This winter the Museum of Contemporary Art
presents a major survey of photographic works by documentary photographer Ricky Maynard, encompassing more than two decades of the artists practice.
Portrait of a Distant Land features more than 60 evocative and captivating photographic works, drawn from six bodies of work, which document the lives and culture of Maynards people, the Ben Lomond and Cape Portland peoples of Tasmania.
The exhibition is curated by MCA Aboriginal and Torres Strait Islander Programs Keith Munro and is presented at the MCA from 4 June until 23 August 2009.
Born in Launceston, Tasmania in 1953 Maynard is a self taught documentary photographer now based on Flinders Island in the Bass Strait between Tasmania and mainland Australia.
Maynard first came to prominence in the late 1980s with a photographic essay about Aboriginal mutton bird farmers and he has continued to document physical and social landscapes which form a visual record and representation of Aboriginal and Torres Strait Islander people in Australia.
For me, photographs have always been personal and I hope to convey the intimacy of a diary. Photography has the ability to tell stories about the world and how the photograph has power to frame a culture, said Maynard, describing his practice.
The works presented in Portrait of a Distant Land survey a broad range of themes and issues facing Aboriginal and Torres Strait Islander people today. It includes photographs which document sites significant to Maynards people: ranging from serenely beautiful landscapes which follow the song lines, tribal movements and historical displacement routes of his ancestors, to the confrontational and emotionally-charged images of Indigenous people incarcerated in the South Australian prison system.
The six photographic series by Maynard which are featured in the exhibition are The Moonbird People (1985-88), No More Than What You See (1993), Urban Diary (1997), In The Footsteps of Others (2003), Returning To Places That Name Us (2000) and Portrait of a Distant Land (2005- ). Together these works create a form of visual diary of multiple landscapes derived from collective oral histories of Maynards people.
Maynard has exhibited nationally and internationally and has continued to win countless awards and accolades around Australia and the globe including the 1994 Mother Jones International Prize, 1996 Human Rights Commission Photography Award and in 2003 the Kate Challis RAKA Award for Indigenous Contemporary Creative Arts. Maynards work was featured at the Australian Embassy as part of the inaugural Paris Photoquai Biennale in 2007, organised by the Musée du quai Branly.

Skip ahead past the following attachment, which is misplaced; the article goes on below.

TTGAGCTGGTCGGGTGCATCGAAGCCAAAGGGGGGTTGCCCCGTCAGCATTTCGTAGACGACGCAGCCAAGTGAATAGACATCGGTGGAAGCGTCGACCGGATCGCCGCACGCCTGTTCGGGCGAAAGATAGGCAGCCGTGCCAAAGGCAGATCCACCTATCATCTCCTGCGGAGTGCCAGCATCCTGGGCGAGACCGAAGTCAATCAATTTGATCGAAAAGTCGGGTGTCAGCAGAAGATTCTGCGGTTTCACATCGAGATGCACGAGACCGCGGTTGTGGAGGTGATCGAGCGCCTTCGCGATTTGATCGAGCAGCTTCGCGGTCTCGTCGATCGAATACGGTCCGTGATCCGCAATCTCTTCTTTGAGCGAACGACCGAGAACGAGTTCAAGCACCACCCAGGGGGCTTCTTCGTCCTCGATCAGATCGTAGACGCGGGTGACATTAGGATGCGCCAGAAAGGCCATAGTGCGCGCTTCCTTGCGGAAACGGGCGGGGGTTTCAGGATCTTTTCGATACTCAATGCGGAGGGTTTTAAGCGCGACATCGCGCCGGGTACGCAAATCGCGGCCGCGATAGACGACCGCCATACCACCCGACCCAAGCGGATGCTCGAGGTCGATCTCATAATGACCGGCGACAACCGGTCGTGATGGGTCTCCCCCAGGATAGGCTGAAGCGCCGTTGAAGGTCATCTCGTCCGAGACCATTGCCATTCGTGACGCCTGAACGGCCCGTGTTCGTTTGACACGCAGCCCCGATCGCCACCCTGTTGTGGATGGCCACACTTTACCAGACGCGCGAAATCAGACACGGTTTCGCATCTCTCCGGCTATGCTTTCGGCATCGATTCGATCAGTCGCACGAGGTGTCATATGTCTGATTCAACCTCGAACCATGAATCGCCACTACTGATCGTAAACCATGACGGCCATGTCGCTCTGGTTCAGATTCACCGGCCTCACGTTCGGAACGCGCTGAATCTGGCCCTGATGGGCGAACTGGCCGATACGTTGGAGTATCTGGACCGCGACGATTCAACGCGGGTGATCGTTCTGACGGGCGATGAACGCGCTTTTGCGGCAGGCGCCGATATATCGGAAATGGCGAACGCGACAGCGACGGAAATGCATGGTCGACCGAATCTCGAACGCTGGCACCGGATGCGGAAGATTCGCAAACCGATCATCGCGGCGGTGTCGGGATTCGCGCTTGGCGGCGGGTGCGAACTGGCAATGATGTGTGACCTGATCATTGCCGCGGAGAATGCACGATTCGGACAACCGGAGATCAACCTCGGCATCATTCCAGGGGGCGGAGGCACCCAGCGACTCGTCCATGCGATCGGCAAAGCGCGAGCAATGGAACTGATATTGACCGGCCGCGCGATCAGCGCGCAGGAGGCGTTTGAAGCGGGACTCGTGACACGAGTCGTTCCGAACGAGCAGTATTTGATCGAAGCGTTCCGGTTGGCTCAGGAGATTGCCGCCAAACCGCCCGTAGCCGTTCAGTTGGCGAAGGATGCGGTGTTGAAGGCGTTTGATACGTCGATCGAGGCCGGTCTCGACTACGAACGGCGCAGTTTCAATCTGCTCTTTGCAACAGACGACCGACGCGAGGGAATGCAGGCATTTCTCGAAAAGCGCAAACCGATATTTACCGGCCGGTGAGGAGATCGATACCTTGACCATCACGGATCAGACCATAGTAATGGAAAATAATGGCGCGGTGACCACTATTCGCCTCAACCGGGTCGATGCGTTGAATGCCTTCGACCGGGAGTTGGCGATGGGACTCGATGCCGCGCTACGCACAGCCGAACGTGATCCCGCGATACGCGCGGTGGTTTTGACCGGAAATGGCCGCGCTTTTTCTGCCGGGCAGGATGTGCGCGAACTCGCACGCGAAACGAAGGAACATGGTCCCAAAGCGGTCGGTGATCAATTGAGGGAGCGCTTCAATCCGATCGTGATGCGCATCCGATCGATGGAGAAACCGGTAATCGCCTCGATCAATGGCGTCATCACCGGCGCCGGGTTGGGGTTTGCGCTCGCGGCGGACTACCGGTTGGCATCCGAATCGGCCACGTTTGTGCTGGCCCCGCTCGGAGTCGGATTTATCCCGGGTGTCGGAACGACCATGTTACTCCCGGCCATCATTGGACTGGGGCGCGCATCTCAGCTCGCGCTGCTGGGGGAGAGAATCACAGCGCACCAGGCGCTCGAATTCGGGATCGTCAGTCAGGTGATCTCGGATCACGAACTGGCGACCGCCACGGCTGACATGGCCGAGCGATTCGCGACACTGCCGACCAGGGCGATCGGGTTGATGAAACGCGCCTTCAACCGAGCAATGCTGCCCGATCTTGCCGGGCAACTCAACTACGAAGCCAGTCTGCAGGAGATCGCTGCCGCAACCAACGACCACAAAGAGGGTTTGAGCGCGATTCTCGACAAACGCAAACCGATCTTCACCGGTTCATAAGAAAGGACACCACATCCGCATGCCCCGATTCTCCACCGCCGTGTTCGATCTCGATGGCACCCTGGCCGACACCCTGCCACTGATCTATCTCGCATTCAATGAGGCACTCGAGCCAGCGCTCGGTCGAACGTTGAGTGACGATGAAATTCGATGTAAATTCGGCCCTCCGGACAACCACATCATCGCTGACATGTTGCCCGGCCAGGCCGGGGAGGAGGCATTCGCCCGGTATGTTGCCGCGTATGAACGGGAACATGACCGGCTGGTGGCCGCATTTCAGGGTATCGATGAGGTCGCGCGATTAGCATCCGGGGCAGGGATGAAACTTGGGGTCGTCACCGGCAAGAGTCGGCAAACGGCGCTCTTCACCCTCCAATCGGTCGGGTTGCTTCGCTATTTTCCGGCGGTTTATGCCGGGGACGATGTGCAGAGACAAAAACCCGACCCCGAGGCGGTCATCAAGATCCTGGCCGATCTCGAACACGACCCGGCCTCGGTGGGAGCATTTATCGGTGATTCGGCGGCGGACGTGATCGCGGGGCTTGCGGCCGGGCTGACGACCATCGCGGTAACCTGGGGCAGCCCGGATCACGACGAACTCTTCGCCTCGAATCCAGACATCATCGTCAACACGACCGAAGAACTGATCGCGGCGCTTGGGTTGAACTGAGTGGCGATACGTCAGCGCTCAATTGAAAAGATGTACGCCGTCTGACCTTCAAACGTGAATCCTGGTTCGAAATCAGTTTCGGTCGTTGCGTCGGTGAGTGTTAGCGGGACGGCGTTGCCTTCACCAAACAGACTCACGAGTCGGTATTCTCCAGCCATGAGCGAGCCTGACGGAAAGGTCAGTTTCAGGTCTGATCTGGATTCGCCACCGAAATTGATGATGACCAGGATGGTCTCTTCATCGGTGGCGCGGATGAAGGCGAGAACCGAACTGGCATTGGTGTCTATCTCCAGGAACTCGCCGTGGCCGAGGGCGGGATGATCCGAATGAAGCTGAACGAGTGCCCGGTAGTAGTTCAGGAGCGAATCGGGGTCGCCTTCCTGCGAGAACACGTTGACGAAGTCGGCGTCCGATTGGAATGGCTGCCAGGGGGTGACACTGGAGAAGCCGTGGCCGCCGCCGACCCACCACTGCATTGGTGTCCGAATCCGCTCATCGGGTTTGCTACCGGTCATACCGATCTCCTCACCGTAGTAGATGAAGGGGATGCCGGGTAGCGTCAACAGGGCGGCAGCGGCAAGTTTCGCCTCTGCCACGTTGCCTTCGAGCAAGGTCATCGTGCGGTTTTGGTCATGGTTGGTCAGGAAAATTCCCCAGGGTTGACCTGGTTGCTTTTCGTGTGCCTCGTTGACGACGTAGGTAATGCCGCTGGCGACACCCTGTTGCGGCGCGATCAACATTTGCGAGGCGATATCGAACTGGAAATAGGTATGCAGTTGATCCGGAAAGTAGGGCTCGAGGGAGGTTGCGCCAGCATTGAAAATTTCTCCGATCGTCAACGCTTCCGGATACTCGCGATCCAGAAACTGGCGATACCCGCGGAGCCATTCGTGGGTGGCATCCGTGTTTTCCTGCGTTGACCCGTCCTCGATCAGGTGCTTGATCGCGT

Ricky Maynard: Portrait of a Distant Land has extensive tour schedule which takes in international, national and regional locations. Elements of the exhibition have already been presented at the Tasmanian Museum & Art Gallery, Cultural Centre Tjiabaou, French Embassy Exhibition Space Port Villa, Pataka Museum of Art & Culture and Cairns Regional Gallery.
Following the MCA presentation, the exhibition will continue to tour to Port Macquarie Regional Gallery, the State Library of Victoria and the Art Gallery of Western Australia in 2010.
Presented concurrently to Portrait of a Distant Land is a second exhibition which features a selection of photographic works by leading international documentary photographers. The photographers presented in Revealing Moments in Time were selected by Maynard for the influence they had over his own professional practice. Maynard spent time in the late 1980s studying at the International Centre of Photography in New York.
Revealing Moments in Time includes the work of Mary Ellen Mark, whose confronting and direct images changed social attitudes, alongside works by Walker Evans and Eugene Smith whose images possess an element of great storytelling.
Works by members of the renowned f/64 group of west coast American photographers including Edward Weston and Ansel Adams are also presented. Weston is recognised for having introduced a new aesthetic to photography, whilst Adams possesses an independent concept and approach to photography.